What’s Holding Australia Back on Project Collaboration? 2

Wednesday, July 29th, 2015
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In the modern design and construction environment, few concepts are more crucial to the successful delivery of major projects as collaboration.

Get things right in this area and you are on your way to a safer, more productive and efficient way of working. Get it wrong and you have greater potential for delays, errors and mistakes, lower productivity and a higher risk of litigation and disputes.

Yet by most accounts, project teams in Australia do not always work as collaboratively as could be the case. Why is this so?

Peter Barda, CEO of the Australian Construction Industry Forum, says one reason surrounds an industry culture in which too often subcontractors are not given adequate levels of respect on the part of builders and designers. Such a scenario sees them merely given directions and denied the opportunity to help determine the best way of working or feel any sense of project ownership.

More fundamentally, Barda says there is a basic flaw in traditional procurement models which are based around the concept of having a design which is then given to builders and subcontractors to price. Such a model, he says, prevents involvement of builders and trade contractors in the design.

That’s a problem, he says, as tradespeople have expertise regarding ‘buildability’ which would be invaluable during the design phase. Service tradespeople, for example, would bring ideas on how to best run penetrations, rises, ducts and air-conditioning; structural trades could contribute ideas on different formwork systems or how to improve cycle times for multi-storey buildings. The building contractor, meanwhile, can contribute thoughts about how many cranes will be needed, where site sheds will be located and how disruption will be minimised. All this means people will start to talk about how work will be sequenced, vertical transport will be managed and how each trade contractor can make life easier for the next person.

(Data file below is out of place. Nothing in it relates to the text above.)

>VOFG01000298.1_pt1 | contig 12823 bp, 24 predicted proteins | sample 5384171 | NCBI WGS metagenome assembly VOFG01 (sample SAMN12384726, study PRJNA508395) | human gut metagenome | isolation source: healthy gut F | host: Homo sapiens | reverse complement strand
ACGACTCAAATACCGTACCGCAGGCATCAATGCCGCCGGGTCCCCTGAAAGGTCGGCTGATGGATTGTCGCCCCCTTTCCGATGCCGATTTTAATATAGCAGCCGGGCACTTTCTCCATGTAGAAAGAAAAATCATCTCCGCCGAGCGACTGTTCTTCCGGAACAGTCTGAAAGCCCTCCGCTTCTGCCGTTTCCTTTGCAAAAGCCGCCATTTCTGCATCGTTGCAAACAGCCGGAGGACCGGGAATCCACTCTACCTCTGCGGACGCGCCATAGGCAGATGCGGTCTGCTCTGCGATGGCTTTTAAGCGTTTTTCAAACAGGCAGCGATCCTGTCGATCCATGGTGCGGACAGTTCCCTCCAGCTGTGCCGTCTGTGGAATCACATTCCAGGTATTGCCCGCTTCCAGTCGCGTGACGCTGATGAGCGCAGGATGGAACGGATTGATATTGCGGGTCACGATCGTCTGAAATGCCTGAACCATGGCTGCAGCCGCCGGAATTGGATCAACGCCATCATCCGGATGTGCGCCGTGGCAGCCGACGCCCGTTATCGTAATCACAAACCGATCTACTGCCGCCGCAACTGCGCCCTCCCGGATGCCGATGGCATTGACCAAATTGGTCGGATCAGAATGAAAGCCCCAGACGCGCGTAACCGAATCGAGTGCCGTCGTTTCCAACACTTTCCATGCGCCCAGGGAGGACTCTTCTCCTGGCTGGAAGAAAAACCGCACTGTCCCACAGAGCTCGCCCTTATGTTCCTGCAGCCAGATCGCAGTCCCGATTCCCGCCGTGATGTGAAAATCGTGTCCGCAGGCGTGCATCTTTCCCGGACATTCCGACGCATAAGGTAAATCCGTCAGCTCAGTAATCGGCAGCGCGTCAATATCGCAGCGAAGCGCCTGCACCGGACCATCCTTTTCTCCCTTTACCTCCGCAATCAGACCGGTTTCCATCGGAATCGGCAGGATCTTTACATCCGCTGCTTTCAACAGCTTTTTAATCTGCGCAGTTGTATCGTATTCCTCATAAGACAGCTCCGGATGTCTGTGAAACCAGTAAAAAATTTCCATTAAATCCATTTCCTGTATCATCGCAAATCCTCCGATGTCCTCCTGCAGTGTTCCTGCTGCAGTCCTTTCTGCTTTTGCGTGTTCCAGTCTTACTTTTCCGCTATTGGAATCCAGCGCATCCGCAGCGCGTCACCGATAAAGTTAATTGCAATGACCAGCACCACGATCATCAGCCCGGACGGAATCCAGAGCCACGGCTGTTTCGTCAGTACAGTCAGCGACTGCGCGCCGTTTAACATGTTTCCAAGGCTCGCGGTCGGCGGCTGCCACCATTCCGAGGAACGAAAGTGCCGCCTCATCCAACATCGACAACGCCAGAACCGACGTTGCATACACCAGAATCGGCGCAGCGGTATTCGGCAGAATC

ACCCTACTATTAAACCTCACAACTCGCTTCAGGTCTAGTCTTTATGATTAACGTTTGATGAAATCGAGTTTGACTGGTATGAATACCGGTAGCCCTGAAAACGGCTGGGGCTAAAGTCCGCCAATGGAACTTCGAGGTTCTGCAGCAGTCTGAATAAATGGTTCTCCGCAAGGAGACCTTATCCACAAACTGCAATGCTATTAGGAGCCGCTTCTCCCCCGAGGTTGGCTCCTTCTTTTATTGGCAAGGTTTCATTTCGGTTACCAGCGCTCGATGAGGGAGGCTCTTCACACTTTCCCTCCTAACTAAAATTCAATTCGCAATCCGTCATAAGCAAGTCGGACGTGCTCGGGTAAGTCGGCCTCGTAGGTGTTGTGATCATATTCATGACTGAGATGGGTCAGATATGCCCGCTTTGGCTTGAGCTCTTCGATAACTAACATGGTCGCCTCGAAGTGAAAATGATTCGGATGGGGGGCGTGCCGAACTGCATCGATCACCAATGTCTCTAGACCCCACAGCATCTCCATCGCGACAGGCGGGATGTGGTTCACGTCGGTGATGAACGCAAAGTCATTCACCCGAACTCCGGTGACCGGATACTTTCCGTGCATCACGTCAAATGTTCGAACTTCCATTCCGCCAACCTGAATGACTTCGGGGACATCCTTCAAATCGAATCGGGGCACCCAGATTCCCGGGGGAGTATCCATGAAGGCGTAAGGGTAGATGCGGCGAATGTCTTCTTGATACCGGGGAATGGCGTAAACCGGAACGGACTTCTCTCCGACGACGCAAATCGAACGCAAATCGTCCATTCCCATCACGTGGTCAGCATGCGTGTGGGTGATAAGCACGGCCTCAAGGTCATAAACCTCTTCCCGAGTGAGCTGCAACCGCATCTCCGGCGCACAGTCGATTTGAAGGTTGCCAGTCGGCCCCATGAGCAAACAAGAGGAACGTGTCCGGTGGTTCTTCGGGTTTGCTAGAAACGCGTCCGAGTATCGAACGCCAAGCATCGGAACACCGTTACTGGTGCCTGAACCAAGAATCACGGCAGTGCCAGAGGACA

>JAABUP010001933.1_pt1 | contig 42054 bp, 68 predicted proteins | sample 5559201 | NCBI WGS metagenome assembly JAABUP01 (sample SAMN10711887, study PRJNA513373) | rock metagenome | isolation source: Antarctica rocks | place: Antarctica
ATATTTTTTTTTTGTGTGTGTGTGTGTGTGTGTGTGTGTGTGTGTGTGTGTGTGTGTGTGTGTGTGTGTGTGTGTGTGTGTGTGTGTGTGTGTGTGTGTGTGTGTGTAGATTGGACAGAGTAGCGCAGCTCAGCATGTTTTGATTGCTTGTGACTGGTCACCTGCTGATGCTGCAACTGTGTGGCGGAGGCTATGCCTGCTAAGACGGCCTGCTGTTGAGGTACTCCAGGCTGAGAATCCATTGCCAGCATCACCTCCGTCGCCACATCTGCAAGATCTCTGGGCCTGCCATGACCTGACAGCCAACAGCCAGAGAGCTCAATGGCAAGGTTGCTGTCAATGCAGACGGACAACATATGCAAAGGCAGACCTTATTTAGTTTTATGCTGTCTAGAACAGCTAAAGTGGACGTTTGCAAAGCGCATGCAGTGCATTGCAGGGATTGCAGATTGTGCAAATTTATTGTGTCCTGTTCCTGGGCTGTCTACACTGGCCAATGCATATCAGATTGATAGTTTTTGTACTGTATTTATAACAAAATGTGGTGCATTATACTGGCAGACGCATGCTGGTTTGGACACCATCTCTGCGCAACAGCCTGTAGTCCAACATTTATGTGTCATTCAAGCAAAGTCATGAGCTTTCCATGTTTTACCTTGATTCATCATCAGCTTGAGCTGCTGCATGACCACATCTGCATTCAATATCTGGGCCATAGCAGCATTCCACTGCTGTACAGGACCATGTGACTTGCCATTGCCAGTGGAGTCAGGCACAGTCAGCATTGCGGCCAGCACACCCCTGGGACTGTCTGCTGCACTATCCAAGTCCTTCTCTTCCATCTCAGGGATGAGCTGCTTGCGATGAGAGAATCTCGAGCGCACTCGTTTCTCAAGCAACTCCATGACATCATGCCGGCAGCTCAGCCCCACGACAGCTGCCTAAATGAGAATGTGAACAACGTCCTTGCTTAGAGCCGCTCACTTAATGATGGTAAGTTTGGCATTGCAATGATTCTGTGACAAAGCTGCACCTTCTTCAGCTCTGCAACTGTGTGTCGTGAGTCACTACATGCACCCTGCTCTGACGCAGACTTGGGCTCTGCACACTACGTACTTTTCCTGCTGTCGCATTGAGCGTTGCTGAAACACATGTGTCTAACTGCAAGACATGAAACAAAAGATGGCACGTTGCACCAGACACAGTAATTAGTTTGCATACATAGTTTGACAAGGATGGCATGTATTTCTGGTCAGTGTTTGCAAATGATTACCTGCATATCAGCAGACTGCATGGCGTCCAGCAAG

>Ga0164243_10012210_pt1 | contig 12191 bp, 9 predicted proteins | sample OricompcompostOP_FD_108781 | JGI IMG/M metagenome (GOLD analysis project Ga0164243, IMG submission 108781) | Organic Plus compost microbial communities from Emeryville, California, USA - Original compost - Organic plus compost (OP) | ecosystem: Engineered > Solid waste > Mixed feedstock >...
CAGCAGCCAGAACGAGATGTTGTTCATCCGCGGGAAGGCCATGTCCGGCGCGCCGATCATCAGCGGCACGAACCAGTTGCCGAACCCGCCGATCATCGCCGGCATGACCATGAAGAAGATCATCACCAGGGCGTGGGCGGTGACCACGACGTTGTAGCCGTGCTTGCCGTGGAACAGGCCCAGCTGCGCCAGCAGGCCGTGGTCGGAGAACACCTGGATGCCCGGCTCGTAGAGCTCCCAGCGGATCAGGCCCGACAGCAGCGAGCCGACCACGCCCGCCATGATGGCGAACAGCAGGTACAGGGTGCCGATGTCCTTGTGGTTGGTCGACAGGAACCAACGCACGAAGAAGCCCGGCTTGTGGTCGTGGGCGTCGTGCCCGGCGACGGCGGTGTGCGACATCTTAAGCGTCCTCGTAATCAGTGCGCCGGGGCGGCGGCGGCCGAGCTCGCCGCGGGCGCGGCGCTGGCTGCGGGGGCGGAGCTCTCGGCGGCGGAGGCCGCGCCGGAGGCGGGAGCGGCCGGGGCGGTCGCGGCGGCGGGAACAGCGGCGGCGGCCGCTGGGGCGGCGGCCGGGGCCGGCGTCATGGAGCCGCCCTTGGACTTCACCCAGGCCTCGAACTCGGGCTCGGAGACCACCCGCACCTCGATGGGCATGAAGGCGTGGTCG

Aside from the practical benefits, this type of involvement gives subcontractors a sense of project ownership and creates an environment which is conducive to higher levels of respect and greater appreciation of the value brought to the table by each party.

“If we could simply bring forward the involvement of trade contractors and main contractors, you can start the collaboration at an early stage,” Barda said, adding that one way in which this could happen would be to engage contractors and subcontractors as paid consultants prior to designs being finalised and contracts for work being awarded.

“That is, for me, the single biggest impediment (toward better collaboration) and the single biggest benefit the industry could make in terms of driving better value for money.”

Rob Humphreys, vice president of product management at Viewpoint Construction Software, says barriers to collaboration include sensitivity surrounding the sharing of data, differing goals and objectives amongst different team members, issues with technology and the kind of connectivity needed in different parts of the country to make collaboration work seamlessly, and a general lack of trust amongst team members in a sector which has long fostered a culture of project participants working independently of each other.